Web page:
> deqs := { diff(Cb(t), t) = beta1*Cb(t)*Va(t)-(delta+psi1+varsigma1)*Cb(t), diff(Df(t), t) = beta4*Df(t)*Va(t)-(delta+psi4+varsigma4)*Df(t), diff(Fn(t), t) = beta3*Fn(t)*Va(t)-(delta+psi3+varsigma3)*Fn(t), diff(Rs(t), t) = psi1*Cb(t)+psi2*Sc(t)+psi3*Fn(t)+psi4*Df(t)-delta*Rs(t)-varsigma1*Cb(t)-varsigma2*Sc(t)-varsigma3*Fn(t)-varsigma4*Df(t), diff(Sc(t), t) = beta2*Sc(t)*Va(t)-(delta+psi2+varsigma2)*Sc(t), diff(Va(t), t) = Phi-(beta1*Cb(t)+beta2*Sc(t)+beta3*Fn(t)+beta4*Df(t))*Va(t)-delta*Va(t) }: print~(deqs):
 (2)
 > ind := [indets(rhs~(deqs), function)[]]; unknowns := map2(op, 0, ind);
 (3)
 > eval(rhs~(deqs), ind =~ unknowns):
 > print~(solve(%, unknowns)):
 (4)
 > # No infection... does it mean Va = 0? subsystem := eval(remove(has, deqs, diff(Va(t), t)), Va(t) = 0): print~(subsystem):
 (5)
 > ind := [indets(rhs~(subsystem), function)[]]: unknowns := map2(op, 0, ind);
 (6)
 > eval(rhs~(subsystem), ind =~ unknowns);
 (7)
 > print~(solve(%, unknowns)):
 (8)
 >

(As your stationary state without infection doesn't contain Va(t) I suspected that Va(t) was the "infection" (???) in which case the the solution is given (thin black text) in the attached file.

Two questions:

1. What does "absence of infection" mean ?
2. What is "Q" ?
You claim it is the statiobary value of Cb in case of no infection, but "Q" doesn't appear in your equations.

## Some corrections and a solution...

Hi,

The attached file contains the construction of the Inverse-ChiSquare(n) distribution (first part of the file) and of a Generalized-Inverse-ChiSquare(a, b, n) distribution (the distribution of Y = a + b*X where X ~ Inverse-ChiSquare(n) ).

 > restart; st:=time():
 > with(Statistics):

Inverse-ChiSquare distribution

 > InvChi2 := proc(n)   # source = https://en.wikipedia.org/wiki/Inverse-chi-squared_distribution   description "inverse chisquare distribution with n=degrees of freedom";   Distribution(     PDF = unapply( 2^(-n/2)/GAMMA(n/2)*t^(-n/2-1)*exp(-1/2/t)/abs(b), t)     , CDF = unapply(GAMMA(n/2, 1/2/t)/GAMMA(n/2), t)     , Mean = 1/(n-2)     , Median = 1/(n*(1-2/9/n)^3)     , Mode = 1/(n+2)     , Variance = piecewise(n > 4, 2/(n-2)^2/(n-4), undefined)     , Skewness = piecewise(n > 6, 4/(n-6)*sqrt(2*(n-4)), undefined)     , Kurtosis = piecewise(n > 8, 12*(5*n-22)/(n-6)/(n-8), undefined)     , Conditions = [n > 2]     , RandomSample = proc(N::nonnegint)         1 /~ Sample(GammaDistribution(2/n, n/2), N)       end proc   ); end proc:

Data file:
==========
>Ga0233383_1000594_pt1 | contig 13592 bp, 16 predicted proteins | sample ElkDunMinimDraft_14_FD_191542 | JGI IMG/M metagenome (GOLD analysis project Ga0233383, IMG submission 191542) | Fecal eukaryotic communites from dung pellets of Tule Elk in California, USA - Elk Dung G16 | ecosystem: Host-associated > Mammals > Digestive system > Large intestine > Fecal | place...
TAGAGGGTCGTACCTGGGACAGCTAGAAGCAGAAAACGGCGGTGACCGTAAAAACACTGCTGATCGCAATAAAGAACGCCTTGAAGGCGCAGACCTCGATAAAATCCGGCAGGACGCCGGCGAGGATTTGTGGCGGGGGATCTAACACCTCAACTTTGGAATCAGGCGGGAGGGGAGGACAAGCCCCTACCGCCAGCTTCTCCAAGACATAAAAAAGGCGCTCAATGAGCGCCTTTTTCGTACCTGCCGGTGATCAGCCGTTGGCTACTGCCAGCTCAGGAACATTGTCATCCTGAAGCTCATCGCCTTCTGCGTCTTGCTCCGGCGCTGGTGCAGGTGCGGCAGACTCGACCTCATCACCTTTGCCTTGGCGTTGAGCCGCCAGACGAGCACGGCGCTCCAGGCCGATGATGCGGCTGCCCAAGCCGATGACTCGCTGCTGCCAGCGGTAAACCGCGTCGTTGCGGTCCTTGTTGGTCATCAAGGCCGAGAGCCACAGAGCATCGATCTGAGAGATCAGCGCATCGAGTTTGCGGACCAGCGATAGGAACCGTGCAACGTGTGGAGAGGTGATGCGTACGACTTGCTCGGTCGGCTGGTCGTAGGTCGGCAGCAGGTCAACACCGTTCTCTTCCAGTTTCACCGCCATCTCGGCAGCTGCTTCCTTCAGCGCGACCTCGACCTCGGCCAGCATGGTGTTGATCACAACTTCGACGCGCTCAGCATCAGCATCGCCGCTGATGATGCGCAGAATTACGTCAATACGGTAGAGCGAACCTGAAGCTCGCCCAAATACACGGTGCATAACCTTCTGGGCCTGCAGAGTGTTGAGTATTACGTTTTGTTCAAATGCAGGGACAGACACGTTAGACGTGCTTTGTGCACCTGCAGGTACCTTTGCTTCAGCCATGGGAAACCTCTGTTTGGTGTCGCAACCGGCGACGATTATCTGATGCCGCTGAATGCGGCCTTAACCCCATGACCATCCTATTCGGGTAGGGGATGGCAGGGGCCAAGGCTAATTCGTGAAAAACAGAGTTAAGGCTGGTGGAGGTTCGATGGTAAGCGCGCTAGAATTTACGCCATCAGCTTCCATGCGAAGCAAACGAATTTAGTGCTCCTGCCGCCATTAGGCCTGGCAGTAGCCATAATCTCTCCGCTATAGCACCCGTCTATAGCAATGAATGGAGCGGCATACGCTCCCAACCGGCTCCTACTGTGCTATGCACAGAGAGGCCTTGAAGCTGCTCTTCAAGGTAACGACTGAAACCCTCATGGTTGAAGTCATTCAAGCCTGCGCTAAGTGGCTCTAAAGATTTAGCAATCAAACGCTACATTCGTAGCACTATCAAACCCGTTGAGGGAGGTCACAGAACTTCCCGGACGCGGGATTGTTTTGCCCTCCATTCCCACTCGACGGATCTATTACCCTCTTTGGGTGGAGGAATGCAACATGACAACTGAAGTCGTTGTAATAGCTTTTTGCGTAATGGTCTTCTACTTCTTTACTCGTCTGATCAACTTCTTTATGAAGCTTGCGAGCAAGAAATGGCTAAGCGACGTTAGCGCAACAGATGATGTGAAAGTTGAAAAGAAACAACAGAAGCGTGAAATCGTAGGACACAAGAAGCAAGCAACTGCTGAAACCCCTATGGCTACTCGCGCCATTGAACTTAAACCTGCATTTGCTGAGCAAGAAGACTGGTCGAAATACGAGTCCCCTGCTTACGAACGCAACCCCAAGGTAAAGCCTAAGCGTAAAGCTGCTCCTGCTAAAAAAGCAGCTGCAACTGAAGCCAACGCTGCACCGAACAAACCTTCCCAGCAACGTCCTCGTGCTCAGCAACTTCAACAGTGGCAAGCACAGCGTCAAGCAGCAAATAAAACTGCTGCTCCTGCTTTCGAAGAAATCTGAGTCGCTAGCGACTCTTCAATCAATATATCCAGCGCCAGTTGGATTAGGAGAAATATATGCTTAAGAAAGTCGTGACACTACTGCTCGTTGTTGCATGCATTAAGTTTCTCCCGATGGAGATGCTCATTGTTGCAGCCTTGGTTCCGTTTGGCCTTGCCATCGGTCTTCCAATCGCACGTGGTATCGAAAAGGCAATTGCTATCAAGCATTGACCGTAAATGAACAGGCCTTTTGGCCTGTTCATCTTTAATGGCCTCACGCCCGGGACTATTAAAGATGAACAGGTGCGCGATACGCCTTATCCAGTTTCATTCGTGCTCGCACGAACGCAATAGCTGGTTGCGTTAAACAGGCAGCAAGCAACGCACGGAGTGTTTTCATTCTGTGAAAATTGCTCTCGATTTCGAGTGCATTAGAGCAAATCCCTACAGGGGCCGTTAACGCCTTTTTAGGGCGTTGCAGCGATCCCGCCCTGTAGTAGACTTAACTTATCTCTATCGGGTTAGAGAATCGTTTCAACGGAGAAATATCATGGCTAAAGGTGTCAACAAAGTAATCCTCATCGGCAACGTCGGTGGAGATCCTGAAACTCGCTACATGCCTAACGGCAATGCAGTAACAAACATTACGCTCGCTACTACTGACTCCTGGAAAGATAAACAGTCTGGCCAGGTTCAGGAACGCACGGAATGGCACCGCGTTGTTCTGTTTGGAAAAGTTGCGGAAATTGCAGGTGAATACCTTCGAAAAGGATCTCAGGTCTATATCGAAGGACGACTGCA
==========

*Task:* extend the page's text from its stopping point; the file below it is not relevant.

> IC2:= RandomVariable(InvChi2(n)); pdf      = PDF(IC2, t); cdf      = CDF(IC2, t); mean     = Mean(IC2); median   = Median(IC2); variance = Variance(IC2); skewness = Skewness(IC2); kurtosis = Kurtosis(IC2);
 (1)
 > IC2:= RandomVariable(InvChi2(5)); pdf      = PDF(IC2, t); cdf      = CDF(IC2, t); mean     = Mean(IC2); median   = Median(IC2); mode     = Mode(IC2); variance = Variance(IC2); skewness = Skewness(IC2); kurtosis = Kurtosis(IC2); S := Sample(IC2, 10^4): Histogram(log[10]~(S), title=typeset(log__10('S')));

Generalized-Inverse-ChiSquare distribution

(aka scaled and translated Inverse-ChiSquare distribution)

 > GenInvChi2 := proc(a, b, n)   # source = https://en.wikipedia.org/wiki/Inverse-chi-squared_distribution   description "inverse chisquare distribution with a=location, b=scale, n=degrees of freedom";   local IC2      := RandomVariable(InvChi2(n));   local pdf      := unapply(PDF(IC2, t), t);   local cdf      := unapply(CDF(IC2, t), t);   Distribution(          PDF = unapply( pdf((t-a)/b), t)     , CDF = unapply( cdf((t-a)/b), t)     , Mean = a + b*Mean(IC2)     , Median = a + b*Median(IC2)     , Mode = a + b*Mode(IC2)     , Variance = b^2*Variance(IC2)     , Skewness = Skewness(IC2)     , Kurtosis = Kurtosis(IC2)     , Conditions = [n > 2, b > 0]     , RandomSample = proc(N::nonnegint)         a +~ b /~ Sample(GammaDistribution(2/n, n/2), N)       end proc   ); end proc:
 > GIC2 := RandomVariable(GenInvChi2(a, b, n)); pdf      = PDF(GIC2, t); cdf      = CDF(GIC2, t); mean     = Mean(GIC2); median   = Median(GIC2); mode     = Mode(GIC2); variance = Variance(GIC2); skewness = Skewness(GIC2); kurtosis = Kurtosis(GIC2);
 (2)
 > GIC2 := RandomVariable(GenInvChi2(2, 4.32, 3)); pdf      = PDF(GIC2, t); cdf      = CDF(GIC2, t); mean     = Mean(GIC2); median   = Median(GIC2); mode     = Mode(GIC2); variance = Variance(GIC2); skewness = Skewness(GIC2); kurtosis = Kurtosis(GIC2); S := Sample(GIC2, 10^4): Histogram(log[10]~(S), title=typeset(log__10('S')));
 >

Maybe you wonder why I used an a priori so complex construction for InverseChi2 ?
Given that  Y ~ Inverse-ChiSquare(n) iif  X~ ChiSquare(n) and Y=1/X, another possibility would have been to write :

```InvChi2 := proc(n)
# source = https://en.wikipedia.org/wiki/Inverse-chi-squared_distribution
description "inverse chisquare distribution with n=degrees of freedom";

local X := RandomVariable(ChiSquare(n)):
local Y := 1/X:
Distribution(